SkyFire (spacecraft)

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SkyFire lunar CubeSat.jpg
Mission type Technology demo, reconnaisance
Operator Lockheed Martin
Spacecraft properties
Spacecraft SkyFire
Spacecraft type CubeSat
Bus 6U
Manufacturer Lockeed Martin
Launch mass 14 kg (31 lb)
Dimensions 10×20×30 cm
Start of mission
Launch date November 2018
Rocket SLS Block 1
Launch site Kennedy LC-39B
Flyby of Moon

SkyFire is a planned nanosatellite spacecraft that will fly by the Moon and collect surface spectroscopy and thermography.


Its purpose is that of a Geosynchronous Earth Orbit (GEO) technology demonstration using a low-cost 6U CubeSat spacecraft. SkyFire will perform a lunar flyby, collecting spectroscopy and thermography for surface characterization, remote sensing, and site selection.[1] The spacecraft includes two deployable solar arrays and will have a total mass of about 14 kg (31 lb).

SkyFire was selected in April 2015 by NASA's NextSTEP program (Next Space Technologies for Exploration Partnerships) and awarded a contract to Lockheed Martin Space systems worth $1.4 million for further development.[2][3][4]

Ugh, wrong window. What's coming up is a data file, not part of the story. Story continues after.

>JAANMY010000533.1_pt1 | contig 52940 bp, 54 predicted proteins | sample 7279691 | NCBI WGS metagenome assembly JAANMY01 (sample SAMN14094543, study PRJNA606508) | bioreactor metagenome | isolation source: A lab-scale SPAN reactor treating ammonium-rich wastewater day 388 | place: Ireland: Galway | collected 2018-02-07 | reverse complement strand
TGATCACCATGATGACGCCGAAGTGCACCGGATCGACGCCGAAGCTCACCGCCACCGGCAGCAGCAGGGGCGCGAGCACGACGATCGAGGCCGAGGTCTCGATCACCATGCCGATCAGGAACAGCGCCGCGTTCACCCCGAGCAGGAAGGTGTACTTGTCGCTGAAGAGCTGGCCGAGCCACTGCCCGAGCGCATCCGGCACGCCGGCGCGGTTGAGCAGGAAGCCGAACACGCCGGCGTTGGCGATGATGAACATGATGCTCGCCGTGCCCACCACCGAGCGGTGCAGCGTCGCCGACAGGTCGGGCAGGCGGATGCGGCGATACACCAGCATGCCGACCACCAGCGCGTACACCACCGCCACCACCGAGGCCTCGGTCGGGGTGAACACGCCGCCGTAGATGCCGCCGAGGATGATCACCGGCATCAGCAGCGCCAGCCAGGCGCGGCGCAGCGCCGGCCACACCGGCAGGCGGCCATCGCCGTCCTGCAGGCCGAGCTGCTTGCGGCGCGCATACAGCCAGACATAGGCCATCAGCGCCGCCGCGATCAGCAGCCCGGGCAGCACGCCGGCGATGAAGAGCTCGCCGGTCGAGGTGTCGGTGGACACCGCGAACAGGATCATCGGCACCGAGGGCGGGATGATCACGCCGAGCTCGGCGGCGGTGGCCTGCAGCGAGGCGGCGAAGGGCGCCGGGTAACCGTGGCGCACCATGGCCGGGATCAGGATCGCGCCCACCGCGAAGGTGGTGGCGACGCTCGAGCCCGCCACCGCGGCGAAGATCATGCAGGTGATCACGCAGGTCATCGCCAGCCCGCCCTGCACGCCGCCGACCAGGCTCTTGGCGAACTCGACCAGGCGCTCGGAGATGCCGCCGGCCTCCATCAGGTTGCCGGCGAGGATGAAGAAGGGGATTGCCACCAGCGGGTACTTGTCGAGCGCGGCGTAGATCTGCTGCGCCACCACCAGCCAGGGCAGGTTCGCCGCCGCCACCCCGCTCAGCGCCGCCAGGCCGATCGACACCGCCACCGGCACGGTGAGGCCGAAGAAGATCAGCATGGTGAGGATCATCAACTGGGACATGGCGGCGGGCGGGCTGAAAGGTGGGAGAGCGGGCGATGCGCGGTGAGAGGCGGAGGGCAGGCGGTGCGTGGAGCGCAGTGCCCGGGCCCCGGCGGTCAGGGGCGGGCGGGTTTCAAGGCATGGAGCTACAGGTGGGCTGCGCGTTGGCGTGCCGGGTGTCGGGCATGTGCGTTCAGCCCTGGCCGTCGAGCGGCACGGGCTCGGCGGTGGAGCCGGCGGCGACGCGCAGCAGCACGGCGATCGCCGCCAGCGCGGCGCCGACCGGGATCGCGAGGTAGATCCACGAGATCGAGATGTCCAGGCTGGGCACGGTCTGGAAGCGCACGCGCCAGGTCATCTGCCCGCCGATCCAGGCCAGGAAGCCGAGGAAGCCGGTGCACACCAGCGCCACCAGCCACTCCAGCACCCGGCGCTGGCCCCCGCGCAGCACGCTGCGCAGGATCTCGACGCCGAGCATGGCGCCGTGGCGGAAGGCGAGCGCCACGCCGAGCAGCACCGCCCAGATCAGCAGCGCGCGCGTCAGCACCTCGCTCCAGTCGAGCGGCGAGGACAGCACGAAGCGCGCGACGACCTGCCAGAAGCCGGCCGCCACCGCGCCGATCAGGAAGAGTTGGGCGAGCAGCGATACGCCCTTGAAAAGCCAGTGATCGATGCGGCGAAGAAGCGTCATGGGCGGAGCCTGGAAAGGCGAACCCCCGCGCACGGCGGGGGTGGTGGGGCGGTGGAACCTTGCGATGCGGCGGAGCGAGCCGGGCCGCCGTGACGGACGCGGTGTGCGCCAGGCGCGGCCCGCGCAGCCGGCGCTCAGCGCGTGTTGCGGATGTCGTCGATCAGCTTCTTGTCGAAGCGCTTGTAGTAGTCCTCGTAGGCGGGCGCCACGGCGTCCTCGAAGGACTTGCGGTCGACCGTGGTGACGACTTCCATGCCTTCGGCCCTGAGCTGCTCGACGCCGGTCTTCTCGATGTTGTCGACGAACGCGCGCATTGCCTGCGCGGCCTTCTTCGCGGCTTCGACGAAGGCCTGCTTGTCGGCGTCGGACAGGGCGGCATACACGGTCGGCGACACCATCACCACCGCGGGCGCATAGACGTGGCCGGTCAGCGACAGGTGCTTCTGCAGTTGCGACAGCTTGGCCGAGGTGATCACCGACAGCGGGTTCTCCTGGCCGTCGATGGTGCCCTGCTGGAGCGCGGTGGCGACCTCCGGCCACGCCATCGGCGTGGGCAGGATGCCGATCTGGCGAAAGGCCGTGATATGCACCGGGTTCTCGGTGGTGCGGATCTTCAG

It will fly along other 12 CubeSats as a secondary payload mission on the first flight of the Space Launch System, Exploration Mission 1 (EM-1) scheduled to launch in 2018.[5]


SkyFire will also demonstrate a low thrust electric propulsion rocket engine technology called electrospray propulsion to lower the spacecraft's orbit for more science and technology mission objectives.[6]

See also


  1. Williams, Greg; Crusan, Jason (April 2015). "Pioneering Space –the Evolvable Mars Campaign" (PDF). NASA. Retrieved 2015-05-26.<templatestyles src="Module:Citation/CS1/styles.css"></templatestyles>
  2. Morring, Frank (24 April 2015). "Habitats Could Be NASA's Next Commercial Spacecraft Buy". Aviation Week. Retrieved 2015-05-26.<templatestyles src="Module:Citation/CS1/styles.css"></templatestyles>
  3. Clark, Stephen (8 April 2015). "NASA adding to list of CubeSats flying on first SLS mission". Spaceflight Now. Retrieved 2015-05-25.<templatestyles src="Module:Citation/CS1/styles.css"></templatestyles>
  4. Krebs, Gunter Dirk (19 May 2015). "Skyfire". Gunter's Space Page. Retrieved 2015-05-26.<templatestyles src="Module:Citation/CS1/styles.css"></templatestyles>
  5. Space Launch System's First Flight to Send Small Sci-Tech Satellites Into Space. Space Ref. February 2, 2016
  6. "Next Space Technologies for Exploration Partnerships (NextSTEP) Projects". NASA. NASA. May 5, 2015. Retrieved 2016-02-05.<templatestyles src="Module:Citation/CS1/styles.css"></templatestyles>